Don’t risk your job to spy on your wife.

Ask her why your sex life is flagging – there may be other reasons.

Family at odds on politics

DEAR DEIDRE:  I’M torn between the two people I love most.

I am Protestant and live in Belfast. My dad was a policeman and murdered by the IRA four years ago.

My boyfriend is Catholic.

When I told my mum we wanted to marry she threw him out.

She said it was his kind that killed my dad.

I’m 20 and very close to my mum.

I couldn’t bear it if she turned against me.

A note from Deidre

THE TROUBLES in Northern Ireland, between mainly Catholic Nationalists and mainly Protestant Unionists, lasted from about 1968 until 1998.

Around 3,600 people died and more than 30,000 more were wounded.

DEIDRE SAYS: Like many others, you have both suffered terribly in a troubled and torn society.

Your mum is probably still not over your dad’s death.

When you said you wanted to marry a Catholic, her grief poured out.

If you reassure her she will never lose your love, she may accept your marriage.

Contact the Northern Ireland Mixed Marriage Association for help (

Oh for romps in car

DEAR DEIDRE:  OUR relationship was going well until my fiancé bought his new car.

We used to make love three or four times a week, usually in his old banger.

But he rarely wants to make love in his new motor, as he says it will ruin the upholstery.

I’m 20, he’s 25. I’m beginning to think he would rather be out in his car all the time instead of with me.

I asked him if he cared for me or his car.

He said: “Both, though you come first.”

Now I feel as though I am not good enough for him.

He pushes me away if I cuddle up to him to make love.

I’ve threatened to finish with him because of it but I love him too much and we are getting married in six months.

A note from Deidre

NOBODY young had a halfway decent car until the Eighties brought increased affluence — but many parents still wouldn’t accept an unmarried couple having sex under their roof.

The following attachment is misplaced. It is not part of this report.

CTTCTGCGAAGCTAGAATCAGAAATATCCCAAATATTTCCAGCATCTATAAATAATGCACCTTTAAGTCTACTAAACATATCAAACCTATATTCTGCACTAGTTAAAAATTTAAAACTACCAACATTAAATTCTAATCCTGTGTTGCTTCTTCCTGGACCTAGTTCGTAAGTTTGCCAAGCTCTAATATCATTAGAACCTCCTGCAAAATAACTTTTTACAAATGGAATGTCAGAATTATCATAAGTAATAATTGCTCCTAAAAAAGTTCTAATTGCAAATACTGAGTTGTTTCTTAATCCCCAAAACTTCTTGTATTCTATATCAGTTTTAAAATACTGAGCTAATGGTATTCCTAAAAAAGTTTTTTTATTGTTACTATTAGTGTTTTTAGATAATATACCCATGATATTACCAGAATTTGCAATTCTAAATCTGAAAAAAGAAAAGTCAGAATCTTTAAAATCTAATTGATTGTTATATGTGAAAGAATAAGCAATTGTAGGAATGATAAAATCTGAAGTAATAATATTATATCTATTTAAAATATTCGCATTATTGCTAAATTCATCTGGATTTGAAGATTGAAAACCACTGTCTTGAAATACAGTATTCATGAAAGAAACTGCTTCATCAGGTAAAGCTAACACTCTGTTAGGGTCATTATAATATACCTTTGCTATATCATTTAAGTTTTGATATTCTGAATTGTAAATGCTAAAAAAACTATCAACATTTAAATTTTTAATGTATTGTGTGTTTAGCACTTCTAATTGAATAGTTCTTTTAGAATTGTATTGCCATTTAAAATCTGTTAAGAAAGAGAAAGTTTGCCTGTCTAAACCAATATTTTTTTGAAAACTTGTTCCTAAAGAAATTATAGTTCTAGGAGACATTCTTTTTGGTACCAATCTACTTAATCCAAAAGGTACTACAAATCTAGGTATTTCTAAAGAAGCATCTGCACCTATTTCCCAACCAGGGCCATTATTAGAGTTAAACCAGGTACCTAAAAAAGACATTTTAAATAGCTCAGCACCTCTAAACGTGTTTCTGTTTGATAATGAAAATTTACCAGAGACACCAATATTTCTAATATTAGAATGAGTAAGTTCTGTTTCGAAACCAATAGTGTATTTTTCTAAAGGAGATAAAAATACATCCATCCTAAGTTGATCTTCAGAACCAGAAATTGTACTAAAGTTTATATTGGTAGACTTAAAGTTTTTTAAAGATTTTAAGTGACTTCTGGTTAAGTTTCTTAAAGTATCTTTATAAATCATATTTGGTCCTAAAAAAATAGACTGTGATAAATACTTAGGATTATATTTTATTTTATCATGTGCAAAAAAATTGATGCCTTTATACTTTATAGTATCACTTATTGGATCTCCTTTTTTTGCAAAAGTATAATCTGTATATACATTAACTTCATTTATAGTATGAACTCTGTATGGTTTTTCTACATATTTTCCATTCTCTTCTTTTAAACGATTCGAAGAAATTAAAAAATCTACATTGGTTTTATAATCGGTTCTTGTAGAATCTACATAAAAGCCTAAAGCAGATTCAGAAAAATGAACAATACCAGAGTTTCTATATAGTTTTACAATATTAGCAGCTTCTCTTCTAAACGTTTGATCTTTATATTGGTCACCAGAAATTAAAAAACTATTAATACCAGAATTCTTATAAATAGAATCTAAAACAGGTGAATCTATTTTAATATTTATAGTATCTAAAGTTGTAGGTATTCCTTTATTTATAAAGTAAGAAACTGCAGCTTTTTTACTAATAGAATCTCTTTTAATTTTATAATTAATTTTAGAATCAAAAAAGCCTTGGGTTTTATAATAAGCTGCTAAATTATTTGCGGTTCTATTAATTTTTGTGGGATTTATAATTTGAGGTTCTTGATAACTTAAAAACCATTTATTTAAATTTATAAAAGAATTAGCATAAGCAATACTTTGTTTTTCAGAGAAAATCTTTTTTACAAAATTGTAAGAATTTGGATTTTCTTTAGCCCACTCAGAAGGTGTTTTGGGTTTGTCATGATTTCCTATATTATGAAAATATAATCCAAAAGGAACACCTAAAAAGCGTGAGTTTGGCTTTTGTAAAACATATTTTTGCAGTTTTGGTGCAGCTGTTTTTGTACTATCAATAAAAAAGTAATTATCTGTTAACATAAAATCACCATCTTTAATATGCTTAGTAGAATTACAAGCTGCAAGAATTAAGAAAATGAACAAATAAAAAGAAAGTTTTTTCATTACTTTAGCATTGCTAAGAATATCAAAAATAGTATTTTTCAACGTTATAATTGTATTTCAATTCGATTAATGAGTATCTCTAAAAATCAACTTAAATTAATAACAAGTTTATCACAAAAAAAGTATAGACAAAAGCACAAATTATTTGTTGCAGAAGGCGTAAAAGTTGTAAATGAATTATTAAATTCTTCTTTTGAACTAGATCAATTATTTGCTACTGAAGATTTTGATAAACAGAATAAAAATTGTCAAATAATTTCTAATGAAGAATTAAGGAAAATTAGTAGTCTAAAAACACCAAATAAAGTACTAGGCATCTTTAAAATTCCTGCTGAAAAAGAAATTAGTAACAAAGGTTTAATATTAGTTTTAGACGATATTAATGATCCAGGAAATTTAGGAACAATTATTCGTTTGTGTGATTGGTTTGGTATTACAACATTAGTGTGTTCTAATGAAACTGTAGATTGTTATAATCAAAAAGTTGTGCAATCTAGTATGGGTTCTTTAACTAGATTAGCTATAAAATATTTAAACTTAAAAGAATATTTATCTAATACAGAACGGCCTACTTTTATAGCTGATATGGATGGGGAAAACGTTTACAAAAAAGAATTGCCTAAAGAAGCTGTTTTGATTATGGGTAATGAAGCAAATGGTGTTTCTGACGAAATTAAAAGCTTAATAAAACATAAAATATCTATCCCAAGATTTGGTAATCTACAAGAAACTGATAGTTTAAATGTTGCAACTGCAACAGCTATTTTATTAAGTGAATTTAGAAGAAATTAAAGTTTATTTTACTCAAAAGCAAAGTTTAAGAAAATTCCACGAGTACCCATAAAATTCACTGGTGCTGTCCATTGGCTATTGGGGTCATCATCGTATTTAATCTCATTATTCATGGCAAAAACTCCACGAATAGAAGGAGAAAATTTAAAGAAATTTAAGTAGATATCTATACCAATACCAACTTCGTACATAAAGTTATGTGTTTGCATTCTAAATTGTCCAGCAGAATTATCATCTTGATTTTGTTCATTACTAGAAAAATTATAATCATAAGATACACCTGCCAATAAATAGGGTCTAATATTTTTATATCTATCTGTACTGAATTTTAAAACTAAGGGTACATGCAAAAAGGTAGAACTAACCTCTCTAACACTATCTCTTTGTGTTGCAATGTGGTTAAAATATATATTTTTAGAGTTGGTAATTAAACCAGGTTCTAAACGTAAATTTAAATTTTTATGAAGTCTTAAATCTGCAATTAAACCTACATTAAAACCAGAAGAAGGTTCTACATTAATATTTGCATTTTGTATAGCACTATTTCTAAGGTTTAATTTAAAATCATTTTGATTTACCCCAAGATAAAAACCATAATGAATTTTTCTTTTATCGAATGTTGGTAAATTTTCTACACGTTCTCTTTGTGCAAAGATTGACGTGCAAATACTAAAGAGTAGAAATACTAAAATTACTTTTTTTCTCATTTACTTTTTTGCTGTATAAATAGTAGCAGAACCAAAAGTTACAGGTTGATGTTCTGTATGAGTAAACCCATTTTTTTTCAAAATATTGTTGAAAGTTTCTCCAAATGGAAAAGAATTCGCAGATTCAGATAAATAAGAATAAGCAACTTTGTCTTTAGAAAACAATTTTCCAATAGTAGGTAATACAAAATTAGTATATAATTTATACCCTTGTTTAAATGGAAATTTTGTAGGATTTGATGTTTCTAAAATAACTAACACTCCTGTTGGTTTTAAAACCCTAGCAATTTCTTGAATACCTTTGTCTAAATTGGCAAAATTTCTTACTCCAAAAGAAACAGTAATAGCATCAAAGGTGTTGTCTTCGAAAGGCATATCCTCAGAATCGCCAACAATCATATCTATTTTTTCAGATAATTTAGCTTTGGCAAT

DEIDRE SAYS: What bothers me is that neither of you has found ways round the problem.

How about loose seat covers or somewhere indoors?

I suspect the car is a red herring.

Leave that out of your discussions and start talking about the way your engagement is going.

Your relationship is more important than any car.

Football focus

DEAR DEIDRE:  MY boyfriend’s only real passion in life is football.

When we were making love the other night, he suddenly remembered he was missing a game and switched on the telly.

Then he made me move so he could see the match and still make love to me.

At that point, I simply gave up.

I faked an orgasm to make him hurry up and get it over with.

I’m 20 and have been with my boyfriend for a year.

I love him but am fed up because football rules our lives.

Is it unfair to make him choose between me and football?

A note from Deidre

SOME things never change . . . 


DEIDRE SAYS: It’s daft to regard football as a rival.

Tell him, straight, he can’t have you both at the same time.

Kick him out of bed if he does it again, and find yourself an equally engrossing hobby.

The 90s

I blew marriage then Greek god went cold

DEAR DEIDRE:  I BLEW my marriage for a beach boy and I have been such a fool.

I saw myself as a Shirley Valentine and fell for a Greek guy on holiday. But my fling has cost me my husband and three kids.

I suppose I didn’t realise just how wonderful my hubby really was because things had been a bit tense between us and our sex life was non-existent.